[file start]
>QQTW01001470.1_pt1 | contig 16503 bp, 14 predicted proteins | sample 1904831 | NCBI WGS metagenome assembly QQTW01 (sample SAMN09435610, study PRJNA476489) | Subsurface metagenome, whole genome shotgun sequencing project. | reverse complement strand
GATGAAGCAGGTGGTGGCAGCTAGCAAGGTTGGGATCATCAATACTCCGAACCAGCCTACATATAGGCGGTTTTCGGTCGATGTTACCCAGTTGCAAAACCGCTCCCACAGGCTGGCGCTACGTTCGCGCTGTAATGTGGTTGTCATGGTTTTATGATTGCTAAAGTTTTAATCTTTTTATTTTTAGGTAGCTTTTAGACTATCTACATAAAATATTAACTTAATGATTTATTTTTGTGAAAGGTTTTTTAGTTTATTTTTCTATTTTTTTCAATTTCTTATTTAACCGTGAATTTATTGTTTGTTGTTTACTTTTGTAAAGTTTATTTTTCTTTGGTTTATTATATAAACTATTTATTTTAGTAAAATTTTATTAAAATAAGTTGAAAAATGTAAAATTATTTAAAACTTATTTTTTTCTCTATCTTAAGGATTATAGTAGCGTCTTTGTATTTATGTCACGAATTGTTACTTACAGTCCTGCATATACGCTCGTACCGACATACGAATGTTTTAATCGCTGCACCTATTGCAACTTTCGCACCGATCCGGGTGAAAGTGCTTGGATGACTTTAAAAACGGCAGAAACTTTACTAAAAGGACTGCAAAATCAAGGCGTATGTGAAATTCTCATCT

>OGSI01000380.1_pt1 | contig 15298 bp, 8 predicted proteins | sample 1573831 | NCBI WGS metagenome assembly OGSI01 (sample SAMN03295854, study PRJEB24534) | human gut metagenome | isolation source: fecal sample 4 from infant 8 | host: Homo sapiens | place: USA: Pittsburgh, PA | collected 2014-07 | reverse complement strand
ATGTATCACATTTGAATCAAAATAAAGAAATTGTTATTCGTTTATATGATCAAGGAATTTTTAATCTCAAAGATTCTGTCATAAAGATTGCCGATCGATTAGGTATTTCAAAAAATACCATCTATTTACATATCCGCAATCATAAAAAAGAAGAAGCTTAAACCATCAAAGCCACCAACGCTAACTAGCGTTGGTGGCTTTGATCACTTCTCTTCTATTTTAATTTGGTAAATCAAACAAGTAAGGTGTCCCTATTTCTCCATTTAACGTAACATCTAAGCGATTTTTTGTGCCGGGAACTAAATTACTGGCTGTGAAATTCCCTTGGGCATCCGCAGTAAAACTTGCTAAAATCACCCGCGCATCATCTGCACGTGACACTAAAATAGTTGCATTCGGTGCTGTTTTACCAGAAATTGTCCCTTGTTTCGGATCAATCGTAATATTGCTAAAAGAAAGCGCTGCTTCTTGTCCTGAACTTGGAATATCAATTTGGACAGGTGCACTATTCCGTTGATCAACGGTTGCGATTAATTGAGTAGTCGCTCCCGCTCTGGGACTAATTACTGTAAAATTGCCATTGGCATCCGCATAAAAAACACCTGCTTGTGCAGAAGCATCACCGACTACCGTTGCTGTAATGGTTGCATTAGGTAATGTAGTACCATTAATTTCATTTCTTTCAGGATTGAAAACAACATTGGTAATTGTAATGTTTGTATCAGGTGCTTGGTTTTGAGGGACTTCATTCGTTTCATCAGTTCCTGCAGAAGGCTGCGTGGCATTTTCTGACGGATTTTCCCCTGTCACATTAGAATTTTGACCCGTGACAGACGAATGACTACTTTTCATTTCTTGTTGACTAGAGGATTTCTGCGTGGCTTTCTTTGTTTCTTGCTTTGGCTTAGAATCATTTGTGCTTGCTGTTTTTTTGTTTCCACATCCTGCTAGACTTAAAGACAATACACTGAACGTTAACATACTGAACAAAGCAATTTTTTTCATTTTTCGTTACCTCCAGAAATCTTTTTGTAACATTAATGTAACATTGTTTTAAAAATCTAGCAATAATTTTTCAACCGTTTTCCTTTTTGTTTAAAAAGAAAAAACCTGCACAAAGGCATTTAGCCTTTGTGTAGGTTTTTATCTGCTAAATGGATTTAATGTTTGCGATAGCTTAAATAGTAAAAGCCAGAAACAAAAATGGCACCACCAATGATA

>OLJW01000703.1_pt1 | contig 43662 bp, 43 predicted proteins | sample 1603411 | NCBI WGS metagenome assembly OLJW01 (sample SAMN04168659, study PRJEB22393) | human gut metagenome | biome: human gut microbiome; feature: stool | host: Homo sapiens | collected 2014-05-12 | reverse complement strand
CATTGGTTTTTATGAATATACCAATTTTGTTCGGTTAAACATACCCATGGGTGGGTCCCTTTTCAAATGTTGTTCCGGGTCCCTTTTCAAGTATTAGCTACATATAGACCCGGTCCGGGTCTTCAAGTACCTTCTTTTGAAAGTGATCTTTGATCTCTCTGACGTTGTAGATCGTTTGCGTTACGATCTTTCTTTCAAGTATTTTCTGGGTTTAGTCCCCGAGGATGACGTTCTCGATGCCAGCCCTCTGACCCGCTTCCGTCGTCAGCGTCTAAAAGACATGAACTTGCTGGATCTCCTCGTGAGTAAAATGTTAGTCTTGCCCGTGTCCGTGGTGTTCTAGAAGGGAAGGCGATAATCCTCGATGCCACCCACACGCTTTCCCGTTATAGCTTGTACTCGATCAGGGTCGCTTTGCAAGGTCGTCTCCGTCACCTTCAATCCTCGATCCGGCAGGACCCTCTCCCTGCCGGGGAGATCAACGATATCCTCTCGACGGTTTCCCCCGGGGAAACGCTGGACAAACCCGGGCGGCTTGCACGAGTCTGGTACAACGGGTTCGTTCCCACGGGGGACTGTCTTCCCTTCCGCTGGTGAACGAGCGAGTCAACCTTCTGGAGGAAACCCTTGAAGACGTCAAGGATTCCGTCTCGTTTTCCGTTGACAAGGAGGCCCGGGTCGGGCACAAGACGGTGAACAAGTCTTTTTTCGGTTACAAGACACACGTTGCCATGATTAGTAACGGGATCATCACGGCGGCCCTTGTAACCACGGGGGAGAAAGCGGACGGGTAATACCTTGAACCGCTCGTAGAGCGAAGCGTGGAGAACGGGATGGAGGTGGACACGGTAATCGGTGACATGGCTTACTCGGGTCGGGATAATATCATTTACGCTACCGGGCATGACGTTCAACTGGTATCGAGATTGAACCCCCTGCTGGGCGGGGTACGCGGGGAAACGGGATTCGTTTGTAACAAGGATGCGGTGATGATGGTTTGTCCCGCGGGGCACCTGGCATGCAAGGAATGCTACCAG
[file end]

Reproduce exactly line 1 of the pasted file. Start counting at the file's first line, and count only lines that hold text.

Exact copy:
>QQTW01001470.1_pt1 | contig 16503 bp, 14 predicted proteins | sample 1904831 | NCBI WGS metagenome assembly QQTW01 (sample SAMN09435610, study PRJNA476489) | Subsurface metagenome, whole genome shotgun sequencing project. | reverse complement strand